Registering Human Gene Transfer Studies
Clinical trials involving Human Gene Transfer (HGT) or gene therapy must obtain Institutional Biosafety Committee (IBC) approval as well as IRB approval in order to register MUSC as a study site. MUSC IBC applications are submitted online via the ERMA system. The following serves as a checklist for registering HGT studies. Depending on the needs of the HGT trial, the Investigator may need to refer to applicable Medical Center, Pharmacy and Infection Control policies as well as the applicable section of the MUSC IRB HRPP Program Guide (section HRPP 4.11, Human Gene Transfer Studies Policy and Procedures). Investigators and study coordinators must be aware of the general responsibilities assigned by NIH Guidelines to investigators conducting recombinant DNA research. Other useful information may be found in the NIH Office of Biotechnology Activities (OBA) Clinical Research Policy Analysis and Coordination page.
Please note: HGT trials originating at MUSC must be reviewed by the NIH Recombinant DNA Advisory Committee (NIH RAC) prior to IBC and IRB review at MUSC. NIH OBA also provides supplementary material that may assist investigators in applying relevant sections of NIH Guidelines' Appendix M to their HGT submission to the NIH RAC.
IBC approval will be contingent upon satisfactory completion of a facility inspection conducted by the Institutional Biosafety Officer. If utilizing facilities within the MUSC Medical Center, an Infection Control representative must also be present. The Principle Investigator or a study representative knowledgeable in all aspects of the use of the biological agent must be present during the inspection. The Principle Investigator must be present at the conclusion of the inspection to discuss any deficiencies and sign the necessary documentation.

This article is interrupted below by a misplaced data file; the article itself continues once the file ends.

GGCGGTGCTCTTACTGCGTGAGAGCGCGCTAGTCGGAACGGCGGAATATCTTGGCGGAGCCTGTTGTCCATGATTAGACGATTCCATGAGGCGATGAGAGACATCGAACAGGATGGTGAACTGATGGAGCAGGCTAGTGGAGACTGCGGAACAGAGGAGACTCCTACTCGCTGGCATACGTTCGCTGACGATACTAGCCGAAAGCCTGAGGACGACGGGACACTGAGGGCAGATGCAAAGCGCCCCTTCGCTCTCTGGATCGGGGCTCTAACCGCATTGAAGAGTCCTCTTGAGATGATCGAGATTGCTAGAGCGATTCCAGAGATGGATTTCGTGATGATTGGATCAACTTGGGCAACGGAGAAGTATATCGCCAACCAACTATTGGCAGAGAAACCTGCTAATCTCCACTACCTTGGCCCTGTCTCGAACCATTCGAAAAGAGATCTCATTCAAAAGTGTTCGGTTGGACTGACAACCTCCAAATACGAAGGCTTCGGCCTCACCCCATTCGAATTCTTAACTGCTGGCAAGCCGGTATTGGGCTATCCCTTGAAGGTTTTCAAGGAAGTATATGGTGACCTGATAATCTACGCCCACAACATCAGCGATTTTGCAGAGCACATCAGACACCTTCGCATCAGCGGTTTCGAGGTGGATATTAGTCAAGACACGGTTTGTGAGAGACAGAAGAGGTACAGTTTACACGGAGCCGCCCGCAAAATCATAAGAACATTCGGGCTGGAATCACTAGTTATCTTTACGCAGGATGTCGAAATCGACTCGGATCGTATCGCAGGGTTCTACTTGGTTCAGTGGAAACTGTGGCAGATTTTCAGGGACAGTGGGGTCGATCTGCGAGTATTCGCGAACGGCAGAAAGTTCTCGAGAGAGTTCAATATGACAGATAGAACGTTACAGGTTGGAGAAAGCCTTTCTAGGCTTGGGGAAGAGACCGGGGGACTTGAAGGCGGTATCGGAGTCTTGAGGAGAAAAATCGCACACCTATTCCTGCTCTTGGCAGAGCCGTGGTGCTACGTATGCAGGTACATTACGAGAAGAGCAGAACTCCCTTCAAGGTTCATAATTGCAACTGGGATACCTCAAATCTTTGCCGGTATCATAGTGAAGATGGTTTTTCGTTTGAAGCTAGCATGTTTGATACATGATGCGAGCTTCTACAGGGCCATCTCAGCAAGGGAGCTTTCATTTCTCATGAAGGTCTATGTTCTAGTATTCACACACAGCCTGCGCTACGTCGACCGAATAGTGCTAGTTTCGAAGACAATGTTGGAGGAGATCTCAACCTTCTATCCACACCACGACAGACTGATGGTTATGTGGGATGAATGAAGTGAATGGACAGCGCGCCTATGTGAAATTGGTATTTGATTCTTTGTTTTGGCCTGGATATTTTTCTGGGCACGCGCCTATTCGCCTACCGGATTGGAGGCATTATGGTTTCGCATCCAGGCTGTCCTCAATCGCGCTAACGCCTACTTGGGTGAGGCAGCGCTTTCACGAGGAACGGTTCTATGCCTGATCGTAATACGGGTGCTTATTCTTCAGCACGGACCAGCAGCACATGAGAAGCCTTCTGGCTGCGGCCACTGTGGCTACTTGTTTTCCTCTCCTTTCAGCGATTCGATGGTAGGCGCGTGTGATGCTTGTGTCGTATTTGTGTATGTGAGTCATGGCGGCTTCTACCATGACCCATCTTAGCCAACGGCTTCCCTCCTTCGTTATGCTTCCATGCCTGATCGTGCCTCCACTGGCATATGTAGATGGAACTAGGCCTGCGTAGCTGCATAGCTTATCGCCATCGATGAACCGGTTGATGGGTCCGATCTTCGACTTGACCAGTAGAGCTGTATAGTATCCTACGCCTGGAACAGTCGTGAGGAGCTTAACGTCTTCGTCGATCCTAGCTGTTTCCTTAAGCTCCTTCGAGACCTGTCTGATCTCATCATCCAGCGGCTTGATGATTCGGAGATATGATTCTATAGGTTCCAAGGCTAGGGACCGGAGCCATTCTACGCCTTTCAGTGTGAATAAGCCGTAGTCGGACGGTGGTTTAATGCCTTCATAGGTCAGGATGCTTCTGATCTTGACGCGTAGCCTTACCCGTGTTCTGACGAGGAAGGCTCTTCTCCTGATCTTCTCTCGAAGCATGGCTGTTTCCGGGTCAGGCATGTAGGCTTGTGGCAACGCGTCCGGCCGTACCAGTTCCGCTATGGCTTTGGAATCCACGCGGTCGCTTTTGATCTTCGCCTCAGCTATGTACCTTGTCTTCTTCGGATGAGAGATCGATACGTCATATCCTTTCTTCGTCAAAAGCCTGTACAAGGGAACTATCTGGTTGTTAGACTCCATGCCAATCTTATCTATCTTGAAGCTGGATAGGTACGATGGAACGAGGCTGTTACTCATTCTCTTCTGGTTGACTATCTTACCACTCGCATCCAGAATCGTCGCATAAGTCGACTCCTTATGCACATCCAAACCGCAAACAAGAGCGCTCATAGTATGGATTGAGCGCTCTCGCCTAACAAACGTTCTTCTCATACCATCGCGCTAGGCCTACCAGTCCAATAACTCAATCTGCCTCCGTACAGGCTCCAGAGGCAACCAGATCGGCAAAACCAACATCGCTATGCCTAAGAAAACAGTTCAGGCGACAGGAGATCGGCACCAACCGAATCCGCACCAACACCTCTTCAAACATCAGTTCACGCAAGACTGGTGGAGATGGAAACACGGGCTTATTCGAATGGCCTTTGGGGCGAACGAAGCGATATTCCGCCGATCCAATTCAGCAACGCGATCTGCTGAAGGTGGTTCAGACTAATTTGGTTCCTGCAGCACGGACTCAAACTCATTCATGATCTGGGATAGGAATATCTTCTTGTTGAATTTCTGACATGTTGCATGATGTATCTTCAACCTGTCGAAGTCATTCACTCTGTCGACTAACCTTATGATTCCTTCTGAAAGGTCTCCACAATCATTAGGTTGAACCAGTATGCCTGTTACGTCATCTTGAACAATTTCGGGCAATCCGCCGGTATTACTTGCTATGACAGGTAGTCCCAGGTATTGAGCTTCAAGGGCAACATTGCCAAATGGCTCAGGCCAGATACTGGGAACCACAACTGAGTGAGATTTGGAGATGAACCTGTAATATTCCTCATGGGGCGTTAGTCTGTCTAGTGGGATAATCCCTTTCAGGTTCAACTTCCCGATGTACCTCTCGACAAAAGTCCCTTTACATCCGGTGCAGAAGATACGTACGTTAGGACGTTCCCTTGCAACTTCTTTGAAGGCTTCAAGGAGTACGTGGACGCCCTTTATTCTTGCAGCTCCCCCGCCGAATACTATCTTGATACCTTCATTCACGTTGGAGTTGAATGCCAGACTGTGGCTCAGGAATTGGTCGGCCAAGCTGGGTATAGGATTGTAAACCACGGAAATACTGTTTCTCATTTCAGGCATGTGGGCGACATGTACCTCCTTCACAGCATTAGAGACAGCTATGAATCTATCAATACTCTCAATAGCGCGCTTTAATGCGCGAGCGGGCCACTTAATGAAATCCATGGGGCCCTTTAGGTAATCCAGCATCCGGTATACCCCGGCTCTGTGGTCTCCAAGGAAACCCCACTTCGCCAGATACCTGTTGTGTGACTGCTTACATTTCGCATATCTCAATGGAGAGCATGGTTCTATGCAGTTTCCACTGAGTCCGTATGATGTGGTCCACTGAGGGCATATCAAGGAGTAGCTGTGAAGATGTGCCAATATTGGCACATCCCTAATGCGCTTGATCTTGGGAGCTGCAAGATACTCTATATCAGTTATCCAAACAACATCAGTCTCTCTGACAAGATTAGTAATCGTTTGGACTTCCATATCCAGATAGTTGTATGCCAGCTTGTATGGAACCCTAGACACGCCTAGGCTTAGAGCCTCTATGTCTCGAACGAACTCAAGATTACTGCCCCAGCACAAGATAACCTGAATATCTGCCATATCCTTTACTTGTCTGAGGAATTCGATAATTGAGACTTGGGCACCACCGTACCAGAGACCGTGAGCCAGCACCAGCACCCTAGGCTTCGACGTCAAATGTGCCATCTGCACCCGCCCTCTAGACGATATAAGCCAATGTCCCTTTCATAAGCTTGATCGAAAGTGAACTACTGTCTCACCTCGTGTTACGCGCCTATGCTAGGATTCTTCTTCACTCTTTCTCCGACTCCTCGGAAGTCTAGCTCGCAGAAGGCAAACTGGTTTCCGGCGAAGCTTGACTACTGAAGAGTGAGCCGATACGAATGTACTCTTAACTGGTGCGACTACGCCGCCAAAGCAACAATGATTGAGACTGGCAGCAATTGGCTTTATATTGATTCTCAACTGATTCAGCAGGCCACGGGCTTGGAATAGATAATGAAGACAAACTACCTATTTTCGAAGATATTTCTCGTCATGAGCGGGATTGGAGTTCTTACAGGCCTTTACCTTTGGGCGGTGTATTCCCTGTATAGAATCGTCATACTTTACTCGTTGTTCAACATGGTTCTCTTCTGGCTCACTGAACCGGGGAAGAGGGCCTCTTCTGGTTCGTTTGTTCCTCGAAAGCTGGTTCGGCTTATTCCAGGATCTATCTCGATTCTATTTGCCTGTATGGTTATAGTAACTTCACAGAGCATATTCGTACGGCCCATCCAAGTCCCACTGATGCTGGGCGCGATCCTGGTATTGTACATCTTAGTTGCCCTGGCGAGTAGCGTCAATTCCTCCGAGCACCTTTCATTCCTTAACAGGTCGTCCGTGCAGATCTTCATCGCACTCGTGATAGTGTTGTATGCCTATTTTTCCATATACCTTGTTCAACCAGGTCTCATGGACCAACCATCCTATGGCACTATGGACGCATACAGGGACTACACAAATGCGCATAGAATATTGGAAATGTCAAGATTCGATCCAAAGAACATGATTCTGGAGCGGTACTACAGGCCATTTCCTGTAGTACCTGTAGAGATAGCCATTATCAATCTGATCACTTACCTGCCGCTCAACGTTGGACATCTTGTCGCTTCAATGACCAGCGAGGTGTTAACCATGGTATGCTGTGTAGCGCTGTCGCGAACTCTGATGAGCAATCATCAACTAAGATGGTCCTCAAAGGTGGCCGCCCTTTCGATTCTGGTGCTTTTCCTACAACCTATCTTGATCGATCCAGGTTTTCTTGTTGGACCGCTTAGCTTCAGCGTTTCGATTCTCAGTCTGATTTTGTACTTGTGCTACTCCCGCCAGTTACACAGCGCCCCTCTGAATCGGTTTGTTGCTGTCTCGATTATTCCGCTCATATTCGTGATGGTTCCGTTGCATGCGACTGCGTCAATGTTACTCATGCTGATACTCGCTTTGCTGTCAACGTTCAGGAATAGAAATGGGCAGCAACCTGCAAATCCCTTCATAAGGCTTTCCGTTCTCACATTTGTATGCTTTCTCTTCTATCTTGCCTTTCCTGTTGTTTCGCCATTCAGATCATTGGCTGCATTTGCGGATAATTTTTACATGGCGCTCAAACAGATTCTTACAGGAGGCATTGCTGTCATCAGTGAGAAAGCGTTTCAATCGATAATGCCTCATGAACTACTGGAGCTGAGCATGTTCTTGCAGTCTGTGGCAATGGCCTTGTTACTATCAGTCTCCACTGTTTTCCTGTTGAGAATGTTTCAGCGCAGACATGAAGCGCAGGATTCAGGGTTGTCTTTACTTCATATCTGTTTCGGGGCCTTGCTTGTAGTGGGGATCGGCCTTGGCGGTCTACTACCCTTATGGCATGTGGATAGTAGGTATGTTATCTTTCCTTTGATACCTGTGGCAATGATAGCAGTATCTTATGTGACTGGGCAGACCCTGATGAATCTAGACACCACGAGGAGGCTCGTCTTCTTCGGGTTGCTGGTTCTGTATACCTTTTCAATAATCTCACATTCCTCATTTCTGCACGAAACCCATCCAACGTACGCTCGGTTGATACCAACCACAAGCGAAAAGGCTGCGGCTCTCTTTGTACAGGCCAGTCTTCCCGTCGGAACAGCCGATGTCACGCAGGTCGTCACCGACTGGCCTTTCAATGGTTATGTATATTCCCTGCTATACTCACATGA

All facilities where the agent is stored, manipulated (including dispensing and administering to patients) and inactivated must be inspected. The inspection will focus on the containment and safety practices described in the safety protocol as well as compliance with universal precautions and safety practices for work at the designated biosafety level. The following link may provide some assistance preparing for the inspection, however it was designed for biomedical research laboratories and may not be entirely applicable for all clinical settings: www.musc.edu/biosafety/BSL2